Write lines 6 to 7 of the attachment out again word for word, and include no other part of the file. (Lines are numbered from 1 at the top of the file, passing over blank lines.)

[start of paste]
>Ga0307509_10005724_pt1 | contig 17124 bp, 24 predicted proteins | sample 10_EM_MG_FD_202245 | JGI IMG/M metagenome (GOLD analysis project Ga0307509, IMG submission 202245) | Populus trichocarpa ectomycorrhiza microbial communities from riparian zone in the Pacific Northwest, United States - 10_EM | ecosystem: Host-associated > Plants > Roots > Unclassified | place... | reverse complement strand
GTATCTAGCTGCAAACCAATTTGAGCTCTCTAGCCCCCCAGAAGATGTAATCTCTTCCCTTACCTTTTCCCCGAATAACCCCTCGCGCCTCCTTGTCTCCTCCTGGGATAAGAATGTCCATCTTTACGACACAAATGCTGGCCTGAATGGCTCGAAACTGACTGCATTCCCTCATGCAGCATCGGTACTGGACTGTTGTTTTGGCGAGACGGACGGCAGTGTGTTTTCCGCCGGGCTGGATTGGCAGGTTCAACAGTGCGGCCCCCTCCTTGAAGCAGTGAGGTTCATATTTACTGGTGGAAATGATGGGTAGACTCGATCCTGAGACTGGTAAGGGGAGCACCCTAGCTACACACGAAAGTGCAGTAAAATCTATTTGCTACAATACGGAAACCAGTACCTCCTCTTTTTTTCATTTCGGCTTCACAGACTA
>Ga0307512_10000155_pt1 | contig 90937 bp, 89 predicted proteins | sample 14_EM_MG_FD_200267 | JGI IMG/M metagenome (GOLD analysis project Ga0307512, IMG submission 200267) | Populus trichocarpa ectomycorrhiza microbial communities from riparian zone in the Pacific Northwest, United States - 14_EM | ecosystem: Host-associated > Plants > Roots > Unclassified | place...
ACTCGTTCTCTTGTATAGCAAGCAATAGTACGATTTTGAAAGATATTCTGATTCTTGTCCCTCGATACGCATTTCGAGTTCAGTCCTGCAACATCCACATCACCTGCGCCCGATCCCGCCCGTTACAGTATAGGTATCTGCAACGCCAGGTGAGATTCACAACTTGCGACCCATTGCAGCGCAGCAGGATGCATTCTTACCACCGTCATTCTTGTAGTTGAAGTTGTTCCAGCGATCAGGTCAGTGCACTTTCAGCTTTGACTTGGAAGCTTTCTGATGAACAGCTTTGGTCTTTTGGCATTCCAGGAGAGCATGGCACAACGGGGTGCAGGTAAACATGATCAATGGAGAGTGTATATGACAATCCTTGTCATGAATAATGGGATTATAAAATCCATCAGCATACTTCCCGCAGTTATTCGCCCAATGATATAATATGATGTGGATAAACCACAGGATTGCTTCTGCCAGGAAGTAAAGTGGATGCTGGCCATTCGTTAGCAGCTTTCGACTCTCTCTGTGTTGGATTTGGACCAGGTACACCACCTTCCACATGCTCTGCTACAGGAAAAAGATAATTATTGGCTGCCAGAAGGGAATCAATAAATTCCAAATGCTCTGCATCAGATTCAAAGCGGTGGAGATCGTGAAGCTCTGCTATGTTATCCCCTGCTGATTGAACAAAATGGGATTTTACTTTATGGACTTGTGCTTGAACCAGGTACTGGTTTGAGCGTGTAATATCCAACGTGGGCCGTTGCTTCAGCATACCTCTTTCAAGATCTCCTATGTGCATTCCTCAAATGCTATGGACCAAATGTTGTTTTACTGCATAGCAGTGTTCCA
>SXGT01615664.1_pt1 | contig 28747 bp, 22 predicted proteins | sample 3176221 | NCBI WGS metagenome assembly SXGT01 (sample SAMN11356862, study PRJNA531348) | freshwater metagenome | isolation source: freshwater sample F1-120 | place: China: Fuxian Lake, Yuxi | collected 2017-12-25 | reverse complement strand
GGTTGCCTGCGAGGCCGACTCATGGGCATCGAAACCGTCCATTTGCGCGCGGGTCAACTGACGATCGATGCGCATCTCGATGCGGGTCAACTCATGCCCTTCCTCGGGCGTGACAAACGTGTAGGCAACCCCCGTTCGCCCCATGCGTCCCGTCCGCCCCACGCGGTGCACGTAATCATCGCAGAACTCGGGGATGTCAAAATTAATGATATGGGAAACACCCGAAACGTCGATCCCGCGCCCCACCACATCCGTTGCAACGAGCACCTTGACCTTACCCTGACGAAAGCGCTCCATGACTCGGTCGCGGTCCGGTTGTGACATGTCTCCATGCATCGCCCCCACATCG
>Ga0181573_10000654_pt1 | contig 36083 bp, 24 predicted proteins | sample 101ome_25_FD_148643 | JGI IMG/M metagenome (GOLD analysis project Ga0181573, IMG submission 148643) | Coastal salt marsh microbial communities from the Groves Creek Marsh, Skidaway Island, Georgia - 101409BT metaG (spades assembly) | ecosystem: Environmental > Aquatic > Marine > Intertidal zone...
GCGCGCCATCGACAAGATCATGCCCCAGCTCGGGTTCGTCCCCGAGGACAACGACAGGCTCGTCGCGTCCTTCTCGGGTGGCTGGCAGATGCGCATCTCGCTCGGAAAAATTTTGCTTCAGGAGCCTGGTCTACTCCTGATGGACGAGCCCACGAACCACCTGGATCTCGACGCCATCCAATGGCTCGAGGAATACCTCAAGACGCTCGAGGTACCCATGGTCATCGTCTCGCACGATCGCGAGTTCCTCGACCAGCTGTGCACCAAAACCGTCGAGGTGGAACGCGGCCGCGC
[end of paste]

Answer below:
GGTTGCCTGCGAGGCCGACTCATGGGCATCGAAACCGTCCATTTGCGCGCGGGTCAACTGACGATCGATGCGCATCTCGATGCGGGTCAACTCATGCCCTTCCTCGGGCGTGACAAACGTGTAGGCAACCCCCGTTCGCCCCATGCGTCCCGTCCGCCCCACGCGGTGCACGTAATCATCGCAGAACTCGGGGATGTCAAAATTAATGATATGGGAAACACCCGAAACGTCGATCCCGCGCCCCACCACATCCGTTGCAACGAGCACCTTGACCTTACCCTGACGAAAGCGCTCCATGACTCGGTCGCGGTCCGGTTGTGACATGTCTCCATGCATCGCCCCCACATCG
>Ga0181573_10000654_pt1 | contig 36083 bp, 24 predicted proteins | sample 101ome_25_FD_148643 | JGI IMG/M metagenome (GOLD analysis project Ga0181573, IMG submission 148643) | Coastal salt marsh microbial communities from the Groves Creek Marsh, Skidaway Island, Georgia - 101409BT metaG (spades assembly) | ecosystem: Environmental > Aquatic > Marine > Intertidal zone...